New research from Willis Towers Watson finds that American employers feel the need to overhaul employee-compensation programs and have plans to increase transparency regarding their pay practices.
Among 374 U.S. employers, 45 percent are planning to redesign annual incentive plans and 37 percent are planning on updating criteria for salary increases. Additionally, 53 percent are considering increasing the level of transparency around compensation practices.
According to Stacey Rapacki, senior director of talent and rewards at Willis Towers Watson, the survey results weren’t surprising, but they did highlight three enduring issues that companies continue to struggle to resolve. First, companies are unable to obtain the necessary budgets to purposefully differentiate base pay for critical employees, such as strong performers or those with high potential.
Second, she says, employers continue to struggle to differentiate incentive payouts for top performers in years when their incentive plans aren’t fully funded. The results? Relatively flat pay-for-performance curves that could discourage “above and beyond discretionary efforts.”
Finally, Rapacki says that the impact of the changing regulatory environment in both the U.K. and the U.S. has driven companies to quickly act on gender-pay inequity.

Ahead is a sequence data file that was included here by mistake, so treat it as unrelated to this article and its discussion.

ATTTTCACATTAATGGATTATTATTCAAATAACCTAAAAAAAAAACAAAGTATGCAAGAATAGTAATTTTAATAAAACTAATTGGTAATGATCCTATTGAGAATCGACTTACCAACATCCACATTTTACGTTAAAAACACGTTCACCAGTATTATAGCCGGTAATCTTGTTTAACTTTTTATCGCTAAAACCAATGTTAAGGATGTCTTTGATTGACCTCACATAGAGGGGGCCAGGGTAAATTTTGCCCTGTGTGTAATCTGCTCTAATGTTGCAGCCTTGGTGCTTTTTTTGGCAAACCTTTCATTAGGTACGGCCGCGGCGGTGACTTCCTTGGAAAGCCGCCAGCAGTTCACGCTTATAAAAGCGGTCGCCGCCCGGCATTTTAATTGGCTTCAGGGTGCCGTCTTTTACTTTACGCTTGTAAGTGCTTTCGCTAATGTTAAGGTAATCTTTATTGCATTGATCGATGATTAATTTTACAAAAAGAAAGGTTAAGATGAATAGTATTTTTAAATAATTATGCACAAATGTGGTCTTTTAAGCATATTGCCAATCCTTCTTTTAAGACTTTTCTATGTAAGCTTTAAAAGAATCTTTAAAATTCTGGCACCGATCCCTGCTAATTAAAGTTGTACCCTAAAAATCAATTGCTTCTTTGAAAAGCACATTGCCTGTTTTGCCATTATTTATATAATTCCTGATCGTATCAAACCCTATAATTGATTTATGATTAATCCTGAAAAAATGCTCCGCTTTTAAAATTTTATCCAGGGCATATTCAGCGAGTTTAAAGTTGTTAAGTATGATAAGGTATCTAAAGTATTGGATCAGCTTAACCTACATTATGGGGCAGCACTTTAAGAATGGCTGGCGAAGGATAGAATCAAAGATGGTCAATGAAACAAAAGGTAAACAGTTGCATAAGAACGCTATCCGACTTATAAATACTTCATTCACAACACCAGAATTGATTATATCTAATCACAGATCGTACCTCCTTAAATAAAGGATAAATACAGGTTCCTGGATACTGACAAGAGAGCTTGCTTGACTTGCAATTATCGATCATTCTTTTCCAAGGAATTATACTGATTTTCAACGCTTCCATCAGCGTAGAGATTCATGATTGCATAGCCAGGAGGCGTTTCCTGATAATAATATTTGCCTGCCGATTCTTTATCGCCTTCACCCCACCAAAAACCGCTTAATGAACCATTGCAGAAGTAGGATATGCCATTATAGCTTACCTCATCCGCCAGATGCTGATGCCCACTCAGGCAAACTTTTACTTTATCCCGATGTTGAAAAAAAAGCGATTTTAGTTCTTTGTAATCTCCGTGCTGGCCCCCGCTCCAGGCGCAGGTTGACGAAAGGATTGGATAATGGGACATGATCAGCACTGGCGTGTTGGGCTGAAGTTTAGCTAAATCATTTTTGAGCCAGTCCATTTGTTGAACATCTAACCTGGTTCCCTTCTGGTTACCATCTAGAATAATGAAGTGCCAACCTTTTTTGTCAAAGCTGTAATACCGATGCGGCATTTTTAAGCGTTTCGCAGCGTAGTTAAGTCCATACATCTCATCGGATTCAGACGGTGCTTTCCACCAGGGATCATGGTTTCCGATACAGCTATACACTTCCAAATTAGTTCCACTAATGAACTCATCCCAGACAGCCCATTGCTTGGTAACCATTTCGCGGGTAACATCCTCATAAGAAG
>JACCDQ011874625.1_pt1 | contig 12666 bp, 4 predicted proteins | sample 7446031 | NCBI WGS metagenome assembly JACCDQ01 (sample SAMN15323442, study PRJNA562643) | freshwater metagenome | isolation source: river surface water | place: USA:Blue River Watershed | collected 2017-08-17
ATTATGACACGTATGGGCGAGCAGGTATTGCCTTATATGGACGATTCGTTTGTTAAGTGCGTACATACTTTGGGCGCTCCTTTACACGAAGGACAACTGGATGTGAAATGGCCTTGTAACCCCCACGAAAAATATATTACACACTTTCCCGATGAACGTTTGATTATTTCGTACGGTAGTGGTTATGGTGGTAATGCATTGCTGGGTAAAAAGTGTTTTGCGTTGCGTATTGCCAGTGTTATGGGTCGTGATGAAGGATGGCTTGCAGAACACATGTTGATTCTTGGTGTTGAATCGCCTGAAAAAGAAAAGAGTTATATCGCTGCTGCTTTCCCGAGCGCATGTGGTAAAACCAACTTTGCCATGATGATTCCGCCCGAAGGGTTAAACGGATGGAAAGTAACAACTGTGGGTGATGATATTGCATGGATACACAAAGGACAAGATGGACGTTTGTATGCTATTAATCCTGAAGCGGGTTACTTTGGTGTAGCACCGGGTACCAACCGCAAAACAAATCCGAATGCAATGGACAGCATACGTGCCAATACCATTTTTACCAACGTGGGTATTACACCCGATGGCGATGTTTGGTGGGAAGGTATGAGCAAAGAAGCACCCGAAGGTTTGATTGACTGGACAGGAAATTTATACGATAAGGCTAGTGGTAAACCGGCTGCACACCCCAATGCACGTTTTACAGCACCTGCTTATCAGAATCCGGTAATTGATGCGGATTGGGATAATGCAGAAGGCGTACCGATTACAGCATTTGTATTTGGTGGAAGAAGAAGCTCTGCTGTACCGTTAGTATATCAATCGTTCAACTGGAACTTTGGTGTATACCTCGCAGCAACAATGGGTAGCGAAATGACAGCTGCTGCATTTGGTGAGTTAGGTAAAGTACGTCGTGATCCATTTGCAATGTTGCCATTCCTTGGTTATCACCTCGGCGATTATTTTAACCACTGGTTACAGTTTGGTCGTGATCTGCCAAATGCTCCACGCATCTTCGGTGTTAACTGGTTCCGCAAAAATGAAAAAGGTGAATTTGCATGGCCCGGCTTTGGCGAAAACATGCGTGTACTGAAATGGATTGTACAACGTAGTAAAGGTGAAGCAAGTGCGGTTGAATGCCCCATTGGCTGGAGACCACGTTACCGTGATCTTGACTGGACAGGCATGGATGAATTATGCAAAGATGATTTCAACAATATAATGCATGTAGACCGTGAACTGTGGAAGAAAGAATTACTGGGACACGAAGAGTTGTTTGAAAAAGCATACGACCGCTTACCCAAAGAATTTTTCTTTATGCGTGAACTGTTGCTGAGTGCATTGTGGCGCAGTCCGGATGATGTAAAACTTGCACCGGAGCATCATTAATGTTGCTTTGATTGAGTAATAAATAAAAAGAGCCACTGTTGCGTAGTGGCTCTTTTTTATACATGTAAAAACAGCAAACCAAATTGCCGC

“Conducting gender-pay and pay-equity diagnostics and addressing pay transparency, and the communication of programs and policies that promote an inclusive culture, has now become a top-of-mind topic for boards of directors,” says Rapacki.
Effective compensation and reward programs require several elements. First is a clear definition of the purpose of each element of a program.
Employers also need the ability to “to segment and differentiate pay for key segments of the population with a focus on the roles and functions that will deliver the most value, such as critically skilled employees and high potentials,” says Rapacki. “An effective program requires an investment in manager capabilities with training, tools and communications to help managers understand the purpose of the programs, how they’re intended to be administered and why pay decisions are made.”
The final element is aligning these programs to a company’s employee value proposition, HR strategy and company priorities, she adds.
Beyond these issues, the results present several HR-specific challenges, according to Rapacki.
She says HR must be able to make a business case for obtaining the required budget to truly differentiate and reward critical employee segments. Second, employers need to accept the implications of differentiating annual incentive payouts and of allocating incentive budgets to top performers and high-value talent segments (and away from other groups).
“Finally, as the need for transparency around pay programs and fair pay increases, employers must balance the complexity of these programs, the actions that they’re taking or have taken and how to develop a communication approach that’s both authentic and resonates with multiple stakeholders,” she says.